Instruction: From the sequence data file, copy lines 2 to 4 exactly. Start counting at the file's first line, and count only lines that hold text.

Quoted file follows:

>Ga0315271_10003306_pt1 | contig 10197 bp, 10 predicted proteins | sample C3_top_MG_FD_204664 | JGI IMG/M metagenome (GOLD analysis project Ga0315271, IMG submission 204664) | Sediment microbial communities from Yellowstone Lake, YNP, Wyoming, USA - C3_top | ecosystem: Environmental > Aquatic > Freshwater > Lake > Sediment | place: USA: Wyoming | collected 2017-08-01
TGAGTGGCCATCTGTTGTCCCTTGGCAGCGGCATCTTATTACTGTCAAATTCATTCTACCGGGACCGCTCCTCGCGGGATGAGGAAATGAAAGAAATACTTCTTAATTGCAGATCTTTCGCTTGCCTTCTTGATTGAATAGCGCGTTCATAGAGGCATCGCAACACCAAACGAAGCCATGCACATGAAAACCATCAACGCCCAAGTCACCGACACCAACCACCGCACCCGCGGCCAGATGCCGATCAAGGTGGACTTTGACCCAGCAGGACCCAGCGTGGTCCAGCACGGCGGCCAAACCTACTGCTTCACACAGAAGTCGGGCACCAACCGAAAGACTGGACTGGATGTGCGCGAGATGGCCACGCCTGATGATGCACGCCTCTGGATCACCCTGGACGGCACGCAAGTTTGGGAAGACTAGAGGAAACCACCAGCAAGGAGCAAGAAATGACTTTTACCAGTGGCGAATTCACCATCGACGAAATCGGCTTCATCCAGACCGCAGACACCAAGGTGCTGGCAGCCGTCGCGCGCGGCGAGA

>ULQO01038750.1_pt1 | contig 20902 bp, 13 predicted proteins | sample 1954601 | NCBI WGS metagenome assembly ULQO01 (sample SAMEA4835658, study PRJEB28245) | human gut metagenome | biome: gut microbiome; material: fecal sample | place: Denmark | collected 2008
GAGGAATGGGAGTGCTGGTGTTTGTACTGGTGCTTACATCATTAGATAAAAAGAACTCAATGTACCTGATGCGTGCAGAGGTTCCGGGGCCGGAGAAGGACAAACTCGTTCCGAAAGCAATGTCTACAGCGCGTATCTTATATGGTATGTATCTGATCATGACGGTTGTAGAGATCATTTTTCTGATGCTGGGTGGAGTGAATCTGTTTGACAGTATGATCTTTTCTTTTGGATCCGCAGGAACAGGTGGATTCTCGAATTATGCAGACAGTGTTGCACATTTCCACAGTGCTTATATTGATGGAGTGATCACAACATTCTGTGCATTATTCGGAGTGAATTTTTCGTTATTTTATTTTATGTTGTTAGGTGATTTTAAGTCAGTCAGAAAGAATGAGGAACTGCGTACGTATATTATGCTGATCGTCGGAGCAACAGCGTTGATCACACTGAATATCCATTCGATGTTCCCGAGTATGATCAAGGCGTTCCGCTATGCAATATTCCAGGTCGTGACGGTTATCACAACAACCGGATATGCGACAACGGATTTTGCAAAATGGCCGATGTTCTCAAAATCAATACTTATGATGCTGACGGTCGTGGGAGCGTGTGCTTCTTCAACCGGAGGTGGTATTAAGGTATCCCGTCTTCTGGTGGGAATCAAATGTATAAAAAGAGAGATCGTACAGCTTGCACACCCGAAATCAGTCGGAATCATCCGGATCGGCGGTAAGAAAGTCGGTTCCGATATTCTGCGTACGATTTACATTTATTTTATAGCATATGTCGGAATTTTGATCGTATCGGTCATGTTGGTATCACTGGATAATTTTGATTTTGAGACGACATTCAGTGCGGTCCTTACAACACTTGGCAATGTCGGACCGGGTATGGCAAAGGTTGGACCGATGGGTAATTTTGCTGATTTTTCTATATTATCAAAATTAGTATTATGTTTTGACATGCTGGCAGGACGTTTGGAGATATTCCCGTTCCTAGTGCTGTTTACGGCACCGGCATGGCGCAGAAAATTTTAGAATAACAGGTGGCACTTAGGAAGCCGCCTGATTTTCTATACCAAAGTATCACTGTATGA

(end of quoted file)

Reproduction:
TGAGTGGCCATCTGTTGTCCCTTGGCAGCGGCATCTTATTACTGTCAAATTCATTCTACCGGGACCGCTCCTCGCGGGATGAGGAAATGAAAGAAATACTTCTTAATTGCAGATCTTTCGCTTGCCTTCTTGATTGAATAGCGCGTTCATAGAGGCATCGCAACACCAAACGAAGCCATGCACATGAAAACCATCAACGCCCAAGTCACCGACACCAACCACCGCACCCGCGGCCAGATGCCGATCAAGGTGGACTTTGACCCAGCAGGACCCAGCGTGGTCCAGCACGGCGGCCAAACCTACTGCTTCACACAGAAGTCGGGCACCAACCGAAAGACTGGACTGGATGTGCGCGAGATGGCCACGCCTGATGATGCACGCCTCTGGATCACCCTGGACGGCACGCAAGTTTGGGAAGACTAGAGGAAACCACCAGCAAGGAGCAAGAAATGACTTTTACCAGTGGCGAATTCACCATCGACGAAATCGGCTTCATCCAGACCGCAGACACCAAGGTGCTGGCAGCCGTCGCGCGCGGCGAGA

>ULQO01038750.1_pt1 | contig 20902 bp, 13 predicted proteins | sample 1954601 | NCBI WGS metagenome assembly ULQO01 (sample SAMEA4835658, study PRJEB28245) | human gut metagenome | biome: gut microbiome; material: fecal sample | place: Denmark | collected 2008
GAGGAATGGGAGTGCTGGTGTTTGTACTGGTGCTTACATCATTAGATAAAAAGAACTCAATGTACCTGATGCGTGCAGAGGTTCCGGGGCCGGAGAAGGACAAACTCGTTCCGAAAGCAATGTCTACAGCGCGTATCTTATATGGTATGTATCTGATCATGACGGTTGTAGAGATCATTTTTCTGATGCTGGGTGGAGTGAATCTGTTTGACAGTATGATCTTTTCTTTTGGATCCGCAGGAACAGGTGGATTCTCGAATTATGCAGACAGTGTTGCACATTTCCACAGTGCTTATATTGATGGAGTGATCACAACATTCTGTGCATTATTCGGAGTGAATTTTTCGTTATTTTATTTTATGTTGTTAGGTGATTTTAAGTCAGTCAGAAAGAATGAGGAACTGCGTACGTATATTATGCTGATCGTCGGAGCAACAGCGTTGATCACACTGAATATCCATTCGATGTTCCCGAGTATGATCAAGGCGTTCCGCTATGCAATATTCCAGGTCGTGACGGTTATCACAACAACCGGATATGCGACAACGGATTTTGCAAAATGGCCGATGTTCTCAAAATCAATACTTATGATGCTGACGGTCGTGGGAGCGTGTGCTTCTTCAACCGGAGGTGGTATTAAGGTATCCCGTCTTCTGGTGGGAATCAAATGTATAAAAAGAGAGATCGTACAGCTTGCACACCCGAAATCAGTCGGAATCATCCGGATCGGCGGTAAGAAAGTCGGTTCCGATATTCTGCGTACGATTTACATTTATTTTATAGCATATGTCGGAATTTTGATCGTATCGGTCATGTTGGTATCACTGGATAATTTTGATTTTGAGACGACATTCAGTGCGGTCCTTACAACACTTGGCAATGTCGGACCGGGTATGGCAAAGGTTGGACCGATGGGTAATTTTGCTGATTTTTCTATATTATCAAAATTAGTATTATGTTTTGACATGCTGGCAGGACGTTTGGAGATATTCCCGTTCCTAGTGCTGTTTACGGCACCGGCATGGCGCAGAAAATTTTAGAATAACAGGTGGCACTTAGGAAGCCGCCTGATTTTCTATACCAAAGTATCACTGTATGA